The Justice Department's seizure of ransom paid by Colonial Pipeline to hackers shows that cryptocurrency may not be that untraceable after all
The recent seizure by the U.S. Department of Justice (DOJ) of millions of dollars-worth of cryptocurrency linked to the ransomware attack on the Colonial Pipeline Co. and its subsequent ransom payment in May demonstrated the inherent traceability of cryptocurrencies and the potential for recent law enforcement successes to push criminals to alter their money laundering tactics, experts said.
In fact, these developments could force ransomware hackers and other criminals to take drastic steps to hide their ill-gotten gains, such as burying money from cashed-out cryptocurrency in the ground to make it more difficult for authorities to track down, experts added.
“I think the seizure of approximately 85% of the ransom paid by Colonial Pipeline highlights how successful U.S. law enforcement has been in developing the capacity to execute this sort of complex operation using blockchain analysis in real time,” said David Carlisle, director of policy and regulatory affairs with London-based Elliptic, a provider of risk management systems for the cryptocurrency industry.
“It also points to the underlying traceability of crypto, which can be used as a powerful tool and asset against criminals,” Carlisle explained. “Law enforcement are becoming very adept in their use of blockchain analytics capabilities to disrupt illicit activity, and this is one of the best examples of that we’ve seen to date.”
Following the crypto breadcrumbs
On June 7, the DOJ recovered some $2.3 million in cryptocurrency ransom paid by Colonial Pipeline, cracking down on hackers who had launched the most disruptive U.S. cyberattack on record. On May 19, Colonial Pipeline’s CEO acknowledged to the media that his company had paid a $4.4 million ransom to hackers as executives were unsure how badly its systems were breached or how long it would take to restore the pipeline.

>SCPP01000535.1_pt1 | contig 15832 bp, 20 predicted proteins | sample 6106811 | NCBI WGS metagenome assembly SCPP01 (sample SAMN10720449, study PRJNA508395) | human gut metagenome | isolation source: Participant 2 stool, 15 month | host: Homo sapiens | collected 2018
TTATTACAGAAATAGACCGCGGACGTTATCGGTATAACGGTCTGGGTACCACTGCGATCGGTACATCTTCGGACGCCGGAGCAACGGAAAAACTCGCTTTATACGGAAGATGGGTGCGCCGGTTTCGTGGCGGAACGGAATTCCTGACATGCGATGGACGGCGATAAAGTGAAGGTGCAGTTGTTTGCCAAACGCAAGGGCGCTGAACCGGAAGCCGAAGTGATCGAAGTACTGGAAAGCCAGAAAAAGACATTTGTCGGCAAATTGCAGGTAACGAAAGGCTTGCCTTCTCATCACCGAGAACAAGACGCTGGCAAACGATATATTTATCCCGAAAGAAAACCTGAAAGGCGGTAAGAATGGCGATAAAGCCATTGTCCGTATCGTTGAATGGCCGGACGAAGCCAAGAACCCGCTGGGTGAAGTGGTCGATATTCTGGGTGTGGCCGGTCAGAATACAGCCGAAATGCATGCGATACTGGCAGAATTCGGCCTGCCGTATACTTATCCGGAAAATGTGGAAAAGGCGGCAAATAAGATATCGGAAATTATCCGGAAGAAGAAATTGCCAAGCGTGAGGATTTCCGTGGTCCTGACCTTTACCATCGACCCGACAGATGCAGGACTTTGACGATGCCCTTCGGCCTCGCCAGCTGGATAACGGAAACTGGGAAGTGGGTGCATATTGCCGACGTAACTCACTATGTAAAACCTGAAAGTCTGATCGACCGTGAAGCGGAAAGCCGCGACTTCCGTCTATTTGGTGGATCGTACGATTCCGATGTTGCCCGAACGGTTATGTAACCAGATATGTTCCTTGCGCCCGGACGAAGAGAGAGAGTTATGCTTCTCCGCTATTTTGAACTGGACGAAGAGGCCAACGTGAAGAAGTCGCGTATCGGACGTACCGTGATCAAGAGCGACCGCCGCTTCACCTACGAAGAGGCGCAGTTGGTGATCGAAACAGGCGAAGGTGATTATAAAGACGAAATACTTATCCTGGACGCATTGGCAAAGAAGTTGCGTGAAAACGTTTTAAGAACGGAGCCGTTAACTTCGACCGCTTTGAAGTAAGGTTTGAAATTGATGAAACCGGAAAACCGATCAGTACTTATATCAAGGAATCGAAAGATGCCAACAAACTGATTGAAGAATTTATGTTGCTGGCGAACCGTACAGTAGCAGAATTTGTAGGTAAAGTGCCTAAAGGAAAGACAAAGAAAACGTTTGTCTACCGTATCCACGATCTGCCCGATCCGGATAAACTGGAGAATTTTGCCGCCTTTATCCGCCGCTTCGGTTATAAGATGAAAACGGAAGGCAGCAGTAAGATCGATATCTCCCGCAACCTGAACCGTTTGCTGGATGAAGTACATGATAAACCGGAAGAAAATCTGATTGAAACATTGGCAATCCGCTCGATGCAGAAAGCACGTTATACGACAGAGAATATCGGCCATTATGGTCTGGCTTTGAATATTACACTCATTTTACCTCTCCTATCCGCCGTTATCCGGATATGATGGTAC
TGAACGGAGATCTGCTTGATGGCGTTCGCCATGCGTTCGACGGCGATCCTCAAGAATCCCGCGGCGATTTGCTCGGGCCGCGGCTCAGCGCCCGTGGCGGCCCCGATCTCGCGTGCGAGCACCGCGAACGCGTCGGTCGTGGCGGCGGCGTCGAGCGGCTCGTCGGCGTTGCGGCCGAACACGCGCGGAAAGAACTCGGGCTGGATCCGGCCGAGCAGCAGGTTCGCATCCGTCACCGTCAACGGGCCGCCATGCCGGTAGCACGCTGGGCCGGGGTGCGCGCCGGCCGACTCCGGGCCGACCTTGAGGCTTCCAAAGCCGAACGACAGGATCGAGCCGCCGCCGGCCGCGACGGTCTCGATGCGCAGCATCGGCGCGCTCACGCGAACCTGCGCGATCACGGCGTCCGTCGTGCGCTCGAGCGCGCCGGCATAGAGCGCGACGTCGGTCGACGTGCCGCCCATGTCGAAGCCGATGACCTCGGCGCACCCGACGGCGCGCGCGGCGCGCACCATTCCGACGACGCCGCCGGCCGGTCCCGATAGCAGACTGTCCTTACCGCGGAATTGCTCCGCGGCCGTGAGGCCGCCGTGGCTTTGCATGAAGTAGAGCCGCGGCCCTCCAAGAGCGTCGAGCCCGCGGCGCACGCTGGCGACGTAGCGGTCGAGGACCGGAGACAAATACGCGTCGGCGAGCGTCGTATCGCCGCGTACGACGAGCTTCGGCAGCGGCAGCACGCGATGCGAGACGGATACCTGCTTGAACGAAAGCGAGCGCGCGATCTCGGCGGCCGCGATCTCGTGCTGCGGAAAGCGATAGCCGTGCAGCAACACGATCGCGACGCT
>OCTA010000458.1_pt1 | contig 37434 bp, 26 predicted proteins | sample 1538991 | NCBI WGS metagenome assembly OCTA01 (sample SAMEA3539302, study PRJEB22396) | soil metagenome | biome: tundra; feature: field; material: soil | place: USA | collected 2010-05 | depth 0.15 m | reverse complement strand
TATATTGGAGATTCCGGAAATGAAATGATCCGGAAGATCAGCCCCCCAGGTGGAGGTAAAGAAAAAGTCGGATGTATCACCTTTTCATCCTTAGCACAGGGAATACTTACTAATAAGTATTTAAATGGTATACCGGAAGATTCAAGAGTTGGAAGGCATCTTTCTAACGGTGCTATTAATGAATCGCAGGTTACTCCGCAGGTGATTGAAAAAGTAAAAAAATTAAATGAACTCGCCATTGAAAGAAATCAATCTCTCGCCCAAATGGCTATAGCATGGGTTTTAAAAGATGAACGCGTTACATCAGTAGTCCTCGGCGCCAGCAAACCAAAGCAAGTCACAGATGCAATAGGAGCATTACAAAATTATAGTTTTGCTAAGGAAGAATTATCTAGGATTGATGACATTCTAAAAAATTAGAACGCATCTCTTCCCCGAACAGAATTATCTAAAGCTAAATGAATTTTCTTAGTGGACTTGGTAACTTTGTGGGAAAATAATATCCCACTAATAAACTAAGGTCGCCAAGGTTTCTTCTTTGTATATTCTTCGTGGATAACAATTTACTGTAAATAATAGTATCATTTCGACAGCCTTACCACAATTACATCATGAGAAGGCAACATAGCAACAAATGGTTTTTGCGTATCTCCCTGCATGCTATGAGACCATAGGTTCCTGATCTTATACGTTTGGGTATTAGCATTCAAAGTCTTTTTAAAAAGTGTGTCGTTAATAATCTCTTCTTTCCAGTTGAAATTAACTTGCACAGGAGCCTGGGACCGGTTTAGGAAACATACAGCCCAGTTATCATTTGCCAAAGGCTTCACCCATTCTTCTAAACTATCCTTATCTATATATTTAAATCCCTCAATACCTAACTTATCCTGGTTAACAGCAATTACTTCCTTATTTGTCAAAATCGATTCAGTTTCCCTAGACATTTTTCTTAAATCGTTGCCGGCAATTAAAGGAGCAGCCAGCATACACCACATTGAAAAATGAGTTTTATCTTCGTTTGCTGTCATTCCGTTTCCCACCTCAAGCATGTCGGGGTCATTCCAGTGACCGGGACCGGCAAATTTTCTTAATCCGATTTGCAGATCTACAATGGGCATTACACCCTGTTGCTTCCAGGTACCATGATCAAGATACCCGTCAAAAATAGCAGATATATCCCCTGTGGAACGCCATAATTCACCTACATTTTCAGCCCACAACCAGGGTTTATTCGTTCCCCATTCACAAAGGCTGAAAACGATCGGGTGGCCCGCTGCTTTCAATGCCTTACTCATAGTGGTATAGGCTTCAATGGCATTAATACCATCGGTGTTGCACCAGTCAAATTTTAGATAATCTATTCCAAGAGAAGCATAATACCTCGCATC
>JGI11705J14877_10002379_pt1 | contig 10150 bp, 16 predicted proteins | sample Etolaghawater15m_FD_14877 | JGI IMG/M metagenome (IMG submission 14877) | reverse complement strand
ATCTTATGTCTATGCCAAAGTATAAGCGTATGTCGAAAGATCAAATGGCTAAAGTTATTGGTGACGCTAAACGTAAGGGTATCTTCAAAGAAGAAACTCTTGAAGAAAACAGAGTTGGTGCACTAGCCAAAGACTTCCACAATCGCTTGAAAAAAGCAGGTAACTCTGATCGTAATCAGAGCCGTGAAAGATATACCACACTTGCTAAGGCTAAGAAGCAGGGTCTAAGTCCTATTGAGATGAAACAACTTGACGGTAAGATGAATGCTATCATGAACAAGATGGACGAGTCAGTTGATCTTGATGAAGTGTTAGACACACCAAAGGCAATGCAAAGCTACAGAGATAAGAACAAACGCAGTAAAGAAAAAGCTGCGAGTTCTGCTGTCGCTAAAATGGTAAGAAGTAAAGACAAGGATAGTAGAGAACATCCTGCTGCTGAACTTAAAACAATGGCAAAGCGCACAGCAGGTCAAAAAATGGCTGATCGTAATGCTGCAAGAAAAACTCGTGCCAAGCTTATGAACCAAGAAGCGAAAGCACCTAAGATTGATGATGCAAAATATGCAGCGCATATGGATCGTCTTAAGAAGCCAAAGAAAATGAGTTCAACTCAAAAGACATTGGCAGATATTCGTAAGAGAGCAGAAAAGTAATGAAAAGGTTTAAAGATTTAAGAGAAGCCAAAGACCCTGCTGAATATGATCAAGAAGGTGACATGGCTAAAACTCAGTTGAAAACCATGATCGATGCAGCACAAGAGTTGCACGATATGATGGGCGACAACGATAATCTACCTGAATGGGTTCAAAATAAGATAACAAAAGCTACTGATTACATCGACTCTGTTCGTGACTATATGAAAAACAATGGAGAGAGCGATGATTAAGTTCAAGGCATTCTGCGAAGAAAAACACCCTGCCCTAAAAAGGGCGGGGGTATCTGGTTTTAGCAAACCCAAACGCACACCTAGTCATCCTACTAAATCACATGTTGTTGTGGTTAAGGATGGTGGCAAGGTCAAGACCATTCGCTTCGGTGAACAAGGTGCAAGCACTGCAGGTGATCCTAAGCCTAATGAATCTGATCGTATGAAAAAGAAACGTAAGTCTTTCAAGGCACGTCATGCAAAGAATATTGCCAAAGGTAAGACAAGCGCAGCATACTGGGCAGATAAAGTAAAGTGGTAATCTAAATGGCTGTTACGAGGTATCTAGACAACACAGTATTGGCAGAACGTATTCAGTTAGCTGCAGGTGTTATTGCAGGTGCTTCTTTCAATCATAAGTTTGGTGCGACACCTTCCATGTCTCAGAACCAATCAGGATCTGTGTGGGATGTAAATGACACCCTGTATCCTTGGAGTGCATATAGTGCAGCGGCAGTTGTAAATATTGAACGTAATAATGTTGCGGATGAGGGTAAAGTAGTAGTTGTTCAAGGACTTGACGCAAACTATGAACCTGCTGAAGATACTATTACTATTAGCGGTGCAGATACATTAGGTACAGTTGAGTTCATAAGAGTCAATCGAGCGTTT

When announcing the DOJ’s recovery, Deputy Attorney General Lisa Monaco said investigators had “found and recaptured the majority” of the ransom paid by Colonial — seizing 63.7 bitcoins, now valued at about $2.3 million — after last month’s hack of its systems had led to massive shortages at U.S. East Coast gas stations.
An affidavit filed on Monday said the FBI was in possession of a private key to unlock a bitcoin wallet that had received most of the funds. It was unclear how the FBI gained access to the key. Interestingly, the value of bitcoin slid after the FBI seizure, with some experts suggesting the sell-off was prompted by concerns about the security of cryptocurrency after the law enforcement action.
Private sector experts contracted by the DOJ have proven extremely adept at tracing dirty crypto transfers on the blockchain, highlighted by a number of high-profile cases last year.
“We can’t speak to the Colonial investigation specifically, but we can say generally that the key to tackling ransomware is disrupting the ransomware supply chain, including identifying authors and developers, affiliates, infrastructure services providers, launderers, and cash-out points,” said Maddie Kennedy, senior director of communications with New York-based Chainalysis, a consultancy that allows companies and government agencies to analyze and investigate cryptocurrency transactions.
Hackers may change tactics
Ransomware groups’ use of cryptocurrency for ransom payments “is beneficial to ransomware investigations because cryptocurrency blockchains are transparent, and with the right tools, law enforcement can follow the money on the blockchain to better understand and disrupt the organization’s operations and supply chain,” Kennedy noted.
“This is a proven successful approach, as we saw in January’s takedown of the NetWalker ransomware strain,” she added. “A shift away from cryptocurrency to less transparent options could make investigating ransomware — and shutting down these operations — more difficult.”
The recovery of the bulk of the Colonial hack funds may serve as a wake-up call for criminals, Carlisle said. “This incredibly rapid and successful response to this incident should act as a powerful warning to cybercriminals everywhere that they are not beyond the reach of law enforcement when they use crypto,” he warned. “I suspect we’ll see them look to adopt more complex money laundering techniques to try and avoid this type of disruption — which is something we’ve seen other criminal networks do when using bitcoin.”
For example, Carlisle said criminals have reverted to some “innovative and even bizarre laundering techniques,” such as money laundering services being offered on the dark web that will convert illicit bitcoins to cash, and then bury that cash in the ground somewhere for the criminal to dig up.
“These criminals will try to innovate rather than give up on their profits,” he added. “That doesn’t mean there won’t still be ways to disrupt them, but it does mean that law enforcement agencies and the private sector will need to continue to scrutinize and understand the evolving techniques these groups use in order to confiscate their assets.”